Fool me once, shame on you.
Fool me twice, shame on me.
Fool me anymore than that, and you might be talking about the unique and exasperating dynamic that exists between Mike Holmgren and Koren Robinson.
Through multiple benchings and suspensions, both internal and external, for a variety of transgressions, Holmgren has always expressed complete and total belief that one day, his troubled and talented receiver would turn it around. The missed practices and meetings, the substance abuse issues that led to his four-game NFL-mandated suspension last season, the traffic violations, the court dates, the seeming disregard for the effect his actions have on the team…Holmgren has seemingly had the singular ability to peer beyond all of it and see into Koren Robinson’s soul. And he has been Robinson’s master protector.
But with the Ruskell regime in full effect now, and production trumping potential in future Seahawk mintings, it would seem an appropriate time for Koren Robinson to figure things out.
As he told the assembled media after today’s minicamp at Kirkland HQ, Robinson appears to be at least trying to turn his life around. “"I'm focused on my job now, instead of everything else," Robinson said. "I wasn't really thankful for the opportunity I'm given. A lot of people would give an arm and a leg to be in my position. I guess certain things have to happen a certain way for you to really get stuff. That's how it went for me to really get it and realize I'm truly blessed."
It is common knowledge that after the 2004 season, Robinson completed a rehab program for undisclosed issues. The nature of his demons has been the subject of endless speculation among the Seahawk faithful, but the name on the bottle is irrelevant. What matters is whether Robinson can overcome the legitimate perception that among those who decide such things in the NFL, he is universally regarded as damaged goods. "My name in the league - I've got baggage with my name," he said. "I never wanted that. But me being who I am -'OK, he's going to put Koren first,' or'He's going to put having fun first' - that's what happens."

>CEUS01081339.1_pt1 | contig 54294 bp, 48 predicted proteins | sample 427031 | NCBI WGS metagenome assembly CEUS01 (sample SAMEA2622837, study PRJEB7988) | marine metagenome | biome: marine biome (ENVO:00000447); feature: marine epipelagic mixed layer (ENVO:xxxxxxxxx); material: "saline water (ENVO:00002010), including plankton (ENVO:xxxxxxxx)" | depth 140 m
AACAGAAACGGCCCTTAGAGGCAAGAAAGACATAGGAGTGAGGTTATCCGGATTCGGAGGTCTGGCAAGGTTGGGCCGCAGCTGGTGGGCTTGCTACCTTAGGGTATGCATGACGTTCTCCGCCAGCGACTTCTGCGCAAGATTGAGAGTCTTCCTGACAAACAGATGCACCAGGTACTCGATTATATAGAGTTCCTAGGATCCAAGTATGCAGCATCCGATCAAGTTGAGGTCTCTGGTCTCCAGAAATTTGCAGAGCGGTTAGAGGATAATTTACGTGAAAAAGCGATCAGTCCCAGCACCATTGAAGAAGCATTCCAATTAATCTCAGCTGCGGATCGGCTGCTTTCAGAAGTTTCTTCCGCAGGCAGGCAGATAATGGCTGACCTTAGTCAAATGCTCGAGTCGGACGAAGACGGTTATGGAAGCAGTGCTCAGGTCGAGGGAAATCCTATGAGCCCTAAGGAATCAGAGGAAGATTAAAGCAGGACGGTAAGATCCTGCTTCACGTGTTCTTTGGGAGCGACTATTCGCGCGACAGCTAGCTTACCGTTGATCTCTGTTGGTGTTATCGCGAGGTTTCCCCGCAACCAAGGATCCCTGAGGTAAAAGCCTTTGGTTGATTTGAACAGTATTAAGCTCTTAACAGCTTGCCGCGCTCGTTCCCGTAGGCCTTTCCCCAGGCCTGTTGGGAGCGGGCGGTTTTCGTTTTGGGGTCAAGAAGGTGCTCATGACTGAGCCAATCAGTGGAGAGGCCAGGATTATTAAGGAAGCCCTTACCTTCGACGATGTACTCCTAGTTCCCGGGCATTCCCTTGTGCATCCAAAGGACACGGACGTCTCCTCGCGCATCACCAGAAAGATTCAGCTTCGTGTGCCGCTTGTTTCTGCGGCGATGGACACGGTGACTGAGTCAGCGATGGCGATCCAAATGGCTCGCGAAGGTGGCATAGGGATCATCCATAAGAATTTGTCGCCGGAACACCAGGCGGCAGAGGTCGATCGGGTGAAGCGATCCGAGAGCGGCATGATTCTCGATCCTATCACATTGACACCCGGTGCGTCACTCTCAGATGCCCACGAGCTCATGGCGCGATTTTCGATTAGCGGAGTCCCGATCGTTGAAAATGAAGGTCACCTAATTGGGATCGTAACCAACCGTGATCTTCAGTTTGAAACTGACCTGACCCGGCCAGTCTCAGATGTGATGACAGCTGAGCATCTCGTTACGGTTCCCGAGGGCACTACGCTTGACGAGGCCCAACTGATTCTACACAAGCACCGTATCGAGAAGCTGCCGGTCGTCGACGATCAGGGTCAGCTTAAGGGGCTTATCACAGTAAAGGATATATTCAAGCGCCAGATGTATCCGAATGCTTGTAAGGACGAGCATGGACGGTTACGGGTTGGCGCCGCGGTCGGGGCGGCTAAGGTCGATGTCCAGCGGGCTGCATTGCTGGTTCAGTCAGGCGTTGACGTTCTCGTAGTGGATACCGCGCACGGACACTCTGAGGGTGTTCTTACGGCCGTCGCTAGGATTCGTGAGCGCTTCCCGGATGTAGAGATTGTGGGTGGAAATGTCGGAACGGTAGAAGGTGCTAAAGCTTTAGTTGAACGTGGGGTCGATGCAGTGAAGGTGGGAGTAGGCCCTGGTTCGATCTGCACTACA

His participation in offseason workouts has been spotty, and he’s moving his mother and son to Seattle from North Carolina to try and solidify a life that has unraveled beyond control over the last few years. The Seahawks, for their part, signed free-agent receivers Joe Jurevicius and Jerome Pathon in the off-season to soften the blow if Robinson runs out of lives with the team down the road.
Sightlines and Audibles: New special teams coach Bob Casullo, formerly of the Jets and Raiders, made his presence known in today’s practice with a booming voice and a new attitude. Casullo became Seattle’s newest coach in February, after Mark Michaels was fired. Casullo had interviewed for the job before Michaels was hired - and considered again after Michaels quickly turned Seattle’s special teams into a doormat. Casullo is an experienced coach who will think outside the box – today, he had Pathon returning kicks, something the veteran wideout hadn’t done since he first arrived in the NFL eight years ago. Yesterday, quarterback Seneca Wallace was on the receiving end of several punts.
After an undistinguished first day, David Greene, the team’s third-round pick from Georgia, showed some accuracy on Saturday. As reported by Mike Sando of the Tacoma News Tribune on his excellent minicamp blog site, Greene hit a target little larger than a basketball with several deep throws. At other times, he let the ball get away from him – but coaches in attendance got their first up-close look at some of the skills that helped Greene win more games than any quarterback in NCAA Division 1-A history with 42, breaking Peyton Manning’s record of 39 with Tennessee.
Seattle’s rookies and undrafted free agents will practice through tomorrow, while the veterans will stay and participate in drills through Thursday.
Doug Farrar is the Editor-in-Chief of Seahawks.NET. Feel free to e-mail him at email@example.com.